A Chat with a Gold Medalist

Snowboarder Sage Kotsenburg tells TFK about winning the first gold of the 2014 Sochi Winter Olympic Games

Feb 24, 2014 | By Kelli Plasket
SCOTT HALLERAN—GETTY IMAGES

Snowboarder Sage Kotsenburg poses with his gold medal from the Sochi Games.

Before the Olympic Games in Sochi, Russia, snowboarder Sage Kotsenburg, 20, had never attempted a 1620 Japan air mute grab, which involves spinning four and a half rotations while grabbing the toe end of your board with your front hand and pulling it just behind your back. He first tried it on his final run during the Olympic debut of men’s slopestyle, on February 8. His risk paid off—he became the first official gold-medal winner at the Sochi Games and the first-ever gold medalist in the debut men’s event.

Kotsenburg—who grew up near Park City, Utah, where mountain events at the 2002 Salt Lake City Winter Games were held—began snowboarding at age five. He took lessons with his older brother, and they both tried joining a team, but eventually found they preferred more freedom on the slopes. “I did anything my older brother wanted to do,” Kotsenburg told TFK during a phone interview a few days after winning his gold medal.  “We made some friends through the local [snowboard] shop and starting riding with them.” Read on for more.

TFK:

How did it feel to stand on the podium to receive your gold medal?

KOTSENBURG:

That was a feeling I’ve never experienced before. Just being up there and having the medal around my neck and watching the flag go up—the anthem was playing and people were going nuts in the crowd with American flags. There was just so much support. I know everyone says it, but I can't even put it into words. It's just unbelievable.

TFK:

This was a debut event. Why do you think it's important that slopestyle be a part of the Olympic Games?

KOTSENBURG:

It’s very different from a lot of the sports in the Olympics, like figure skating and bobsledding. We have our own world. We have snowboard magazines and snowboard movies, we have contests, and people ride snowboards just for fun. It's what kids are doing now, and it's really fun and you can really just express yourself through snowboarding. I think that is the coolest part of it. There’s no blueprint to snowboarding.

TFK:

What's your advice for kids interested in trying out snowboarding?

KOTSENBURG:

For kids who are just getting into it, I'd say just grab a couple friends and go let loose and go have fun and ride at your own level. That's one thing I always tell kids. You can sometimes get so anxious to try learning new tricks or going down runs you shouldn't be going down. You will get there one day. You just have to keep it slow and have fun with it.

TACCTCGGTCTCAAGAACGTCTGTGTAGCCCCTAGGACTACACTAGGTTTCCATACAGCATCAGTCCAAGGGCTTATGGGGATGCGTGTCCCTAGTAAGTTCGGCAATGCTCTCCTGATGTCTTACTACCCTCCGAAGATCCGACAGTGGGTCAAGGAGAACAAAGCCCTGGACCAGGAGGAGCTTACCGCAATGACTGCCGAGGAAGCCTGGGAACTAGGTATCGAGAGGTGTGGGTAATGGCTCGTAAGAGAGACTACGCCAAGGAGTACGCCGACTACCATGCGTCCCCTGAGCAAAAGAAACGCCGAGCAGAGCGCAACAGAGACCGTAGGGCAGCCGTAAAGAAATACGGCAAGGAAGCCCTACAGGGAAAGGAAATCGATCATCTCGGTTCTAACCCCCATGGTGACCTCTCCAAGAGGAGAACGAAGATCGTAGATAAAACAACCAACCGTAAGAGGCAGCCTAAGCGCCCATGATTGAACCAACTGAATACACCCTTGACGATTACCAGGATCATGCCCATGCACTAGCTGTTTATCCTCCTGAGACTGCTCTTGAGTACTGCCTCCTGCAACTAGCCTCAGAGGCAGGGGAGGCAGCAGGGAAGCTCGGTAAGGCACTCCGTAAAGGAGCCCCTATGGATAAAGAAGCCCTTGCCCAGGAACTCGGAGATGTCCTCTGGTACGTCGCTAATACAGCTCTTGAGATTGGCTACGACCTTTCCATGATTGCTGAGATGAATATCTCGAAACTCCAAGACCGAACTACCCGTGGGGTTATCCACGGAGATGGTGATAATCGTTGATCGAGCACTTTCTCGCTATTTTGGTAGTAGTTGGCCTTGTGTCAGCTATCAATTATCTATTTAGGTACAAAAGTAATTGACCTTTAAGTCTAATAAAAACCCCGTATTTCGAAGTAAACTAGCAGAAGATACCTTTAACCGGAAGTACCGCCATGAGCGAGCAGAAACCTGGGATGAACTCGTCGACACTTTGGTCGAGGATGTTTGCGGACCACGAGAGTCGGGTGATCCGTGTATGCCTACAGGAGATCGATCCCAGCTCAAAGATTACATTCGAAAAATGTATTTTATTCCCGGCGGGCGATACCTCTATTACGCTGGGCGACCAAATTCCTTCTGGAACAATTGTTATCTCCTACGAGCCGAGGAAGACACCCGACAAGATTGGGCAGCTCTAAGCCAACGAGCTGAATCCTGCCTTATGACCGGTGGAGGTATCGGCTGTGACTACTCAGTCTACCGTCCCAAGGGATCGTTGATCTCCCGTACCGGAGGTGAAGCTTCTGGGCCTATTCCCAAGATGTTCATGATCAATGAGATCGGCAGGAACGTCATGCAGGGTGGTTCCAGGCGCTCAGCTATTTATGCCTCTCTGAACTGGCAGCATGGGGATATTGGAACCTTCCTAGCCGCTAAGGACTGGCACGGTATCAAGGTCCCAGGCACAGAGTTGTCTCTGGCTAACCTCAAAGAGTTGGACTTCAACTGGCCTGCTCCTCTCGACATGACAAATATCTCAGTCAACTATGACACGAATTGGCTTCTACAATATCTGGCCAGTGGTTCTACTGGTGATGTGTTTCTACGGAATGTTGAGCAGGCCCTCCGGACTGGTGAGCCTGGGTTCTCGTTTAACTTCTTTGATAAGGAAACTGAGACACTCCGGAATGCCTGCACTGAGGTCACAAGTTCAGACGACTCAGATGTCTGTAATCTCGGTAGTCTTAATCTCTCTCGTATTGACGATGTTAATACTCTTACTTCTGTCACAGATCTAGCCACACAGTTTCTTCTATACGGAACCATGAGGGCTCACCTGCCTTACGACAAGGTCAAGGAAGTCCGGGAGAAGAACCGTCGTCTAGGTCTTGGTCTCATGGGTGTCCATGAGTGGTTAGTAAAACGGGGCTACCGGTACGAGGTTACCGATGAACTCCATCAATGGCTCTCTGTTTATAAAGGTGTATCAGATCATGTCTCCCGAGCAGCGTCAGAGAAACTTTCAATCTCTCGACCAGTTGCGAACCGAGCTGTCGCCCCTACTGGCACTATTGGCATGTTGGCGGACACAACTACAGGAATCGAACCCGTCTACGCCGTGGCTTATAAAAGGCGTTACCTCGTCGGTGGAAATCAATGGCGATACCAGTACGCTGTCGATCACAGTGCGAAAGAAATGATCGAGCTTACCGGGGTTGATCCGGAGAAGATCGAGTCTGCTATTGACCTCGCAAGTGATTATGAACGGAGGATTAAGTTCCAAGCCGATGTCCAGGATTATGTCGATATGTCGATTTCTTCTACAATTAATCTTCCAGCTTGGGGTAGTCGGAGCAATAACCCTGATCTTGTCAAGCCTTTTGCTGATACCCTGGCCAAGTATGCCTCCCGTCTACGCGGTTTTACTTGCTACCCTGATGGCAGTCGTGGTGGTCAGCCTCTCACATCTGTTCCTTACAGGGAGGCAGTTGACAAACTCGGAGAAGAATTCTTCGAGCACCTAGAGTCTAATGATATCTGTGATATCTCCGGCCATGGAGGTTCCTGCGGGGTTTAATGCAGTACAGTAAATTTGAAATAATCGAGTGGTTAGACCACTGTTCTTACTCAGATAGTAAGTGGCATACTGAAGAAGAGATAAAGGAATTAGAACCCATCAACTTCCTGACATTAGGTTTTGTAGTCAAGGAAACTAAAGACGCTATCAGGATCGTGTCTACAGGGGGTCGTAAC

TFK:

What gave you the confidence to try the 1620 Japan air mute grab first on the Olympic stage?

KOTSENBURG:

That's a question everyone’s been asking, and I just keep saying, “Why not?” It's something that I thought of that day. I knew if I landed it, I could definitely do really well. I talked to my brother and the U.S. team coach. They were both just like, “Yeah, go, send it, have fun. You are at the finals of the Olympics. You have nothing to lose.”

TFK:

Do you remember the first trick that you mastered as a kid?

KOTSENBURG:

The first trick was an indie grab, which is your back hand in between your bindings on your toe-side edge. I was just randomly grabbing it. I didn't know what it really was. [My brother and I] started getting into snowboard movies, so that's where we learned all of our tricks. Then, the Olympics came to Salt Lake City in 2002, and we had no idea that snowboarding was really that big. We watched it and just got even more stoked on snowboarding. I was like, “Whoa, these guys are doing unreal tricks. All I can do is an indie grab.”

TFK:

Once you started competing, did you ever have a moment where you wanted to give it up?

KOTSENBURG:

I never wanted to give up snowboard. It is my whole life. I don't go 10 minutes without thinking of snowboarding or a trick. There have definitely been times when I wanted to stop competing and just go snowboard for fun. I just wasn't really into contests that much. It got so boring. People were doing the same stuff every contest, and I had done the same run for two years in a row. Then I started making up grabs and doing different crazy tweaks with tricks and that's what really got me back into competing. That's the beauty of snowboarding.

TFK:

How much does the support of your family help?

KOTSENBURG:

I wouldn't be here if it wasn't for my brother starting to snowboard, and my mom and dad supported me every step of the way. They would get me out of school early to go snowboard. There was a point where we were traveling so much that I had to be homeschooled. I am so lucky to have them.

TFK:

This can be a dangerous sport, and the Sochi course made headlines for being extra challenging. How do you get past any fear before a run?

KOTSENBURG:

Every sport is pretty dangerous. In snowboarding, you take necessary risks. That's why I tell kids, “Don't do anything out of your comfort zone.” You want to make sure if you are doing a new trick, you feel confident in it and you want to do it, and you are not doing it to win when you don't feel comfortable.  You have to visualize the trick and know what you are really doing, so I'd say start small and build big.

TFK:

Your teammate Jamie Anderson won the debut women’s event in slopestyle. What did you think of her run?

KOTSENBURG:

I was so stoked when Jamie came down her run. She landed her second run, and I just jumped up. I always get stoked watching her, but this was just another level. I couldn't have been any happier for her. 

TFK:

Will we see you in four years at another Olympics?

KOTSENBURG:

I would like to come back. We'll see. That's a long ways away. I just like enjoying the moment and definitely will be aiming to come back because I had a great time at this one.